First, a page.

- Radiation therapy, also called radiotherapy. This treatment involves the use of high-energy X-rays to kill cancer cells. Radiation may come from a machine outside the body (external radiation therapy). It can also come from radioactive materials placed directly into or near the area where the cancer cells are found (internal radiation therapy or radiation implant). In addition to its desired effect on cancer cells, radiation therapy cause unwanted side effects. Patients who receive radiation to the head and neck may experience redness, irritation, and sores in the mouth; a dry mouth or thickened saliva; difficulty in swallowing; changes in taste; or nausea. Teeth may be damaged or need to be removed before radiation therapy can be done. Other problems that may occur during treatment are loss of taste, which may decrease appetite and affect nutrition, and earaches (caused by hardening of the ear wax). Patients may also notice some swelling or drooping of the skin under the chin and changes in the texture of the skin. The jaw may feel stiff and patients may not be able to open their mouth as wide as before treatment. Patients should report any side effects to their doctor or nurse and ask how to manage these effects.
- More information about radiation therapy is available in the NCI booklet Radiation Therapy and You: A Guide to Self-Help During Treatment. NCI publications and materials are available by calling the Cancer Information Service (CIS) at 1-800-4-CANCER (1-800-422-6237).
- Chemotherapy is the treatment of cancer with various anticancer drugs. This treatment is used to kill cancer cells throughout the body. The side effects of chemotherapy depend on the drugs that are given. In general, anticancer drugs affect rapidly growing cells, including blood cells that fight infection, cells that line the mouth and the digestive tract, and cells in hair follicles. As a result, patients may have side effects such as lower resistance to infection, sores in the mouth and on the lips, loss of appetite, nausea, vomiting, diarrhea, and hair loss. They may also feel unusually tired and experience skin rash and itching, joint pain, loss of balance, and swelling of the feet or lower legs. Patients should talk with their doctor or nurse about the side effects they are experiencing, and how to handle them. The NCI booklet Chemotherapy and You: A Guide to Self-Help During Treatment has more information about this type of treatment.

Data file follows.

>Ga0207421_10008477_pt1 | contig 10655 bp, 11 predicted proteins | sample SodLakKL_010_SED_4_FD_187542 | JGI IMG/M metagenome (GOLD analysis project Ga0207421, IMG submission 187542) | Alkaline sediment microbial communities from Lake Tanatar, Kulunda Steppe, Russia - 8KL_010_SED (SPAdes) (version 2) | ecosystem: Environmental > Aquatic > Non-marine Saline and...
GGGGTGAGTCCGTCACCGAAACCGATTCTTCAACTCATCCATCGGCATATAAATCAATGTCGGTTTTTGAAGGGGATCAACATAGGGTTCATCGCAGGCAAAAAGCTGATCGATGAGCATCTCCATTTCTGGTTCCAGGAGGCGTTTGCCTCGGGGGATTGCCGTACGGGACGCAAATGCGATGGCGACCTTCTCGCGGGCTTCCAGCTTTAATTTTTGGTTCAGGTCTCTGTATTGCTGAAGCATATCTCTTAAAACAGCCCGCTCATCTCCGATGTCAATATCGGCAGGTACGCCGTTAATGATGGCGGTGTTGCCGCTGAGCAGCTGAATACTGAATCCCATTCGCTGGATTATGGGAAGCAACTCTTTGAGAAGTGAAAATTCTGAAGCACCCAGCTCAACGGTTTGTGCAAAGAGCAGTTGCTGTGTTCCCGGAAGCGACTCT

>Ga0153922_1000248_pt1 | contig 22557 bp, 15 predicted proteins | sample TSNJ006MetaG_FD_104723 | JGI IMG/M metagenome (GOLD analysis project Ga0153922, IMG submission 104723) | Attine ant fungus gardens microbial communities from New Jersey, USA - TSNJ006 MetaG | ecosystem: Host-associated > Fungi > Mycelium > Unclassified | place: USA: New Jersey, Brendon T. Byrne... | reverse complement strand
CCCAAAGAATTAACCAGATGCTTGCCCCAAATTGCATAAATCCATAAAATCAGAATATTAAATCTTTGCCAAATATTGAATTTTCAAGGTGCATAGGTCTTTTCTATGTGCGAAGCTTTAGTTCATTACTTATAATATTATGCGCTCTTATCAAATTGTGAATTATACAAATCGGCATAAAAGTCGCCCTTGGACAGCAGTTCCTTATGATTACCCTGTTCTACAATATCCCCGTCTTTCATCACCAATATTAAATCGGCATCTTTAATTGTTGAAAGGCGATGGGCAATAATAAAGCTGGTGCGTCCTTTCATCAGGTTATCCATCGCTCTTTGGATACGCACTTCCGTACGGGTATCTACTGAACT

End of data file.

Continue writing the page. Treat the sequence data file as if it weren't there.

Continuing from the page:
Additional information on treatment for head and neck cancers can be found in the following PDQ® cancer treatment summaries, available in patient and health professional versions, at http://www.cancer.gov/cancertopics/pdq/adulttreatment on the Internet:
- Hypopharyngeal Cancer
- Laryngeal Cancer
- Lip and Oral Cavity Cancer
- Nasopharyngeal Cancer
- Oropharyngeal Cancer
- Paranasal Sinus and Nasal Cavity Cancer
- Salivary Gland Cancer
Are clinical trials (research studies) available for patients with head and neck cancers?